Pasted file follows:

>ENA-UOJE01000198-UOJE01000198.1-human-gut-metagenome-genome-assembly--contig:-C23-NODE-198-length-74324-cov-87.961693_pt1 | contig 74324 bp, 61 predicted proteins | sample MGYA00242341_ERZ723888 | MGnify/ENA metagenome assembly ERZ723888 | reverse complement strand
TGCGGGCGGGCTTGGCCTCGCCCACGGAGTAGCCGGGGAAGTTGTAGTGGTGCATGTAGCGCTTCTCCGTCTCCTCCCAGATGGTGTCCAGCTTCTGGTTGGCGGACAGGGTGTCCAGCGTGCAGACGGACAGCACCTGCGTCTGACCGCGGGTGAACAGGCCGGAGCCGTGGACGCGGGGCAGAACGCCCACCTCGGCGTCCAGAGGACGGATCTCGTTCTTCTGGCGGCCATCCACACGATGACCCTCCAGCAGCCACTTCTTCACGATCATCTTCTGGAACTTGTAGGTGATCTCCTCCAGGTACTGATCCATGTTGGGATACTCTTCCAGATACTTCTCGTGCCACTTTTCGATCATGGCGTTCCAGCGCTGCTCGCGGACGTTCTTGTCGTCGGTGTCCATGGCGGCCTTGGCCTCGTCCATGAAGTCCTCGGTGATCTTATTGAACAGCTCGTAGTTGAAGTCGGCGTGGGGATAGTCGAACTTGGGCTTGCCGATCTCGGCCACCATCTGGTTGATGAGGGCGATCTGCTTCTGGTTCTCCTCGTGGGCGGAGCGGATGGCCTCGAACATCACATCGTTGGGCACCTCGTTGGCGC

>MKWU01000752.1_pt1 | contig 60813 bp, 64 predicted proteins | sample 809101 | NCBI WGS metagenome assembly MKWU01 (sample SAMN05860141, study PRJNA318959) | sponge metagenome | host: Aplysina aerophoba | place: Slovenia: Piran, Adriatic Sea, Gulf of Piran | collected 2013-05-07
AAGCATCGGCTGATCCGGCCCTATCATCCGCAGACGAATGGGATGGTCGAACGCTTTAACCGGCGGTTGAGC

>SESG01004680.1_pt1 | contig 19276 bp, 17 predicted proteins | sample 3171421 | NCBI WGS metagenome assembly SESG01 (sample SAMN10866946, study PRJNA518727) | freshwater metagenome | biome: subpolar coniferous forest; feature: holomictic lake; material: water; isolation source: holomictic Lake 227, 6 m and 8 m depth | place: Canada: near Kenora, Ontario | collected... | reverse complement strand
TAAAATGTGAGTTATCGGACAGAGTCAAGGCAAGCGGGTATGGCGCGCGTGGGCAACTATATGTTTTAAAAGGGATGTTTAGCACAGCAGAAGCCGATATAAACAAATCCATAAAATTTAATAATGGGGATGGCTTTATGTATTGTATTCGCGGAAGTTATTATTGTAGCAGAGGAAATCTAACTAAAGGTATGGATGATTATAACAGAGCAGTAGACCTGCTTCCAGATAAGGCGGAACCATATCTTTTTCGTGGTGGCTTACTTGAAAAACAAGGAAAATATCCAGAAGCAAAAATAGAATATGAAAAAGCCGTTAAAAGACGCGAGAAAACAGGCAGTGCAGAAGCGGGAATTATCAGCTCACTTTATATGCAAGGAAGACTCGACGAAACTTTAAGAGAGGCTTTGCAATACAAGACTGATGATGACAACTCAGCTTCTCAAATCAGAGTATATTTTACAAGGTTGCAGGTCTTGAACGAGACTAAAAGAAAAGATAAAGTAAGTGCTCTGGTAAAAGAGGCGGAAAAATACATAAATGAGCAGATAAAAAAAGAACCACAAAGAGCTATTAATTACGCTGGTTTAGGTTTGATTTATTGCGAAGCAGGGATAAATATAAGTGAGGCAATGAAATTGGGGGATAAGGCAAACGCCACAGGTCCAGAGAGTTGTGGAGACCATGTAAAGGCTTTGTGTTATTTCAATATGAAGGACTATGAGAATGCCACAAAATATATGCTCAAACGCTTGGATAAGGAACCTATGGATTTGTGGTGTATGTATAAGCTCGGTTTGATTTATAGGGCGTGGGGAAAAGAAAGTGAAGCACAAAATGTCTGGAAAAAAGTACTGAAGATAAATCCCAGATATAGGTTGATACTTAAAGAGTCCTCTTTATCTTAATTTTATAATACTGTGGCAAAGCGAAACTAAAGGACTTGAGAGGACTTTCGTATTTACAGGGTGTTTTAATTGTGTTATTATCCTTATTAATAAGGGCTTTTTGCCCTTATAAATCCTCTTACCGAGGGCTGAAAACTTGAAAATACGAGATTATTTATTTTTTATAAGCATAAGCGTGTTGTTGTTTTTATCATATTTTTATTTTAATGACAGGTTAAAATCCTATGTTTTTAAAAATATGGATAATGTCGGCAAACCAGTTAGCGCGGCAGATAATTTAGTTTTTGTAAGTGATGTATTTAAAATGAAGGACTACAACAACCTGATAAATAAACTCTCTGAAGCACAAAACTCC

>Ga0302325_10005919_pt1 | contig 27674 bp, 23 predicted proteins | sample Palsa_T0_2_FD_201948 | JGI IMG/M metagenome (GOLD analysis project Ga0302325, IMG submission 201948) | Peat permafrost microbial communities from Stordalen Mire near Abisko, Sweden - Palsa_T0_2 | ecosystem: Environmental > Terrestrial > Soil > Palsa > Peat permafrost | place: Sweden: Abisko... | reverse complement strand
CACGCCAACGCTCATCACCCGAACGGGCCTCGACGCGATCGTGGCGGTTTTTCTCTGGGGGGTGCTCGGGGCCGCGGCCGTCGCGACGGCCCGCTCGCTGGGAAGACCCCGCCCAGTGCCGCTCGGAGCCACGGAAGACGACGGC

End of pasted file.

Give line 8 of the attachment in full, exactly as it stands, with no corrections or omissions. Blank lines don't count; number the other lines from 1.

CACGCCAACGCTCATCACCCGAACGGGCCTCGACGCGATCGTGGCGGTTTTTCTCTGGGGGGTGCTCGGGGCCGCGGCCGTCGCGACGGCCCGCTCGCTGGGAAGACCCCGCCCAGTGCCGCTCGGAGCCACGGAAGACGACGGC